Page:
Volunteers for The Fed’s My Voice team, received momentous recognition when their representatives were presented with the Queen’s Award for Voluntary Service. The Fed’s My Voice project documents the life stories of Holocaust survivors and refugees living in Greater Manchester. Since its inception in 2016 the project has helped survivors tell their stories through the creation of their own books.
A set of the volumes are housed at Yad Vashem (The World Holocaust Remembrance Centre) in Jerusalem, Israel.
The award – the equivalent of an MBE for volunteering groups – was bestowed for “preserving the legacy of Holocaust survivors by recording their life stories”. Two of the project’s volunteers, Mandy Leigh and Sharon Eden, attended the official award ceremony representing all those involved who supported survivors in keeping their memories alive.
The group comprises befrienders – who build up close relationships with the storytellers, recording their memories in the person’s own words – as well as transcribers, editors, photographers, designers, translators, researchers and video producers. In the last 12 months they have provided an astounding 3,750 hours of support to the project, coordinated by a professional team including Louise Senderowich, project leader, Jocelyn Elton, communications and development officer and Juliette Pearce, The Fed’s volunteer services manager.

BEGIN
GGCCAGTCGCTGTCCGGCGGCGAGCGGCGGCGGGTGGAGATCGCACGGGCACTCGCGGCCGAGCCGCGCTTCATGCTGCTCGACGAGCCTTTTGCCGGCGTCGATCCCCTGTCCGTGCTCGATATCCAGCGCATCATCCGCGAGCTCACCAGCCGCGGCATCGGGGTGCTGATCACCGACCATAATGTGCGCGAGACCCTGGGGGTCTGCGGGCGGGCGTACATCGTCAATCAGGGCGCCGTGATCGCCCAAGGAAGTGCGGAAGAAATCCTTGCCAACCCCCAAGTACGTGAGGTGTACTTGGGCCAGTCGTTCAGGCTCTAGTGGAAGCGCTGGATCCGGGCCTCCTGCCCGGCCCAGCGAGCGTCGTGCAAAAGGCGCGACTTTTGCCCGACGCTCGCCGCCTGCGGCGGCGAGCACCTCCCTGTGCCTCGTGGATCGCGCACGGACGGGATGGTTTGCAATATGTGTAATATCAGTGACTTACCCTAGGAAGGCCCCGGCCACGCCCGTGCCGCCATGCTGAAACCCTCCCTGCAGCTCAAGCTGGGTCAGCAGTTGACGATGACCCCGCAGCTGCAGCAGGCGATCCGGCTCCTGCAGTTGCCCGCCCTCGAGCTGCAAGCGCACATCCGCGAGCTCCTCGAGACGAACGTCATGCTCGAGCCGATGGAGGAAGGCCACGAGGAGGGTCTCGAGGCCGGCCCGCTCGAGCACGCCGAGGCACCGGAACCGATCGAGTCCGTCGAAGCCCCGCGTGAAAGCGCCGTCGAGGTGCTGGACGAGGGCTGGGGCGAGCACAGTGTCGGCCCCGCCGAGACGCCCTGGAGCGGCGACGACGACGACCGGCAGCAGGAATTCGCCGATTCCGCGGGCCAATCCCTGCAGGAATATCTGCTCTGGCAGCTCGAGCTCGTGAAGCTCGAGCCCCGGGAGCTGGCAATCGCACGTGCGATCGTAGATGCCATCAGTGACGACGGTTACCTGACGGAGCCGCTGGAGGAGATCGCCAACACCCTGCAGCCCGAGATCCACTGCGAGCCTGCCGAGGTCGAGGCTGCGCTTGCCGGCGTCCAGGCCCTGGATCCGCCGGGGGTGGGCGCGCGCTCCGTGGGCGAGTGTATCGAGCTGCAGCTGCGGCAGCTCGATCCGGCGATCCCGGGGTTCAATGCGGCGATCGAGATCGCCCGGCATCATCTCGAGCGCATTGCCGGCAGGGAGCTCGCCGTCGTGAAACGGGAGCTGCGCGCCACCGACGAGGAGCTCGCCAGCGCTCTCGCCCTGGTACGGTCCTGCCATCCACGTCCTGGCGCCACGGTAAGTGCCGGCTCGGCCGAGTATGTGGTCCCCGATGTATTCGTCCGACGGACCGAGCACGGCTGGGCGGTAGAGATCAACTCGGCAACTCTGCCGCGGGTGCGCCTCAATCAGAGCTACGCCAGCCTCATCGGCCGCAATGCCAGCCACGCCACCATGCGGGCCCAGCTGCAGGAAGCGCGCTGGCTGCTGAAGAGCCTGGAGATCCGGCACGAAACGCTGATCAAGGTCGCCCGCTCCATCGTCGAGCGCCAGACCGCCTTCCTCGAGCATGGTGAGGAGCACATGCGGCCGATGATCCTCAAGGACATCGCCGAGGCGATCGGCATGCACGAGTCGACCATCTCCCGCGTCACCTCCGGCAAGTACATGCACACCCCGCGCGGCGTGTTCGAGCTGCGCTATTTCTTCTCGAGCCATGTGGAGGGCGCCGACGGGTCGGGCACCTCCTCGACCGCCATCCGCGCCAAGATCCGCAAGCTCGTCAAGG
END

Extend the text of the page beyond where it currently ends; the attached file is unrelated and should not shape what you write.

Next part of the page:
“My Voice celebrates the Survivors’ entire lives – not just the years of persecution, but their childhoods in communities which were decimated, and the rebuilding of their lives from the ashes,” commented Juliette. “We help to validate their lives. Their stories tell of their successes, of the wonderful contributions they’ve made to the Greater Manchester community and beyond, in terms of work, communal office and so forth. They are stories of triumph.
“This accolade acknowledges the care, sensitivity, dedication and exactitude of this group of volunteers. They come from all walks of life. They offer a huge variety of skills but they all have share the same passion and sense of enormous responsibility – not just to the survivor but to the loved ones they lost – to ensure they will never be forgotten, and that the positives in their lives will be celebrated.”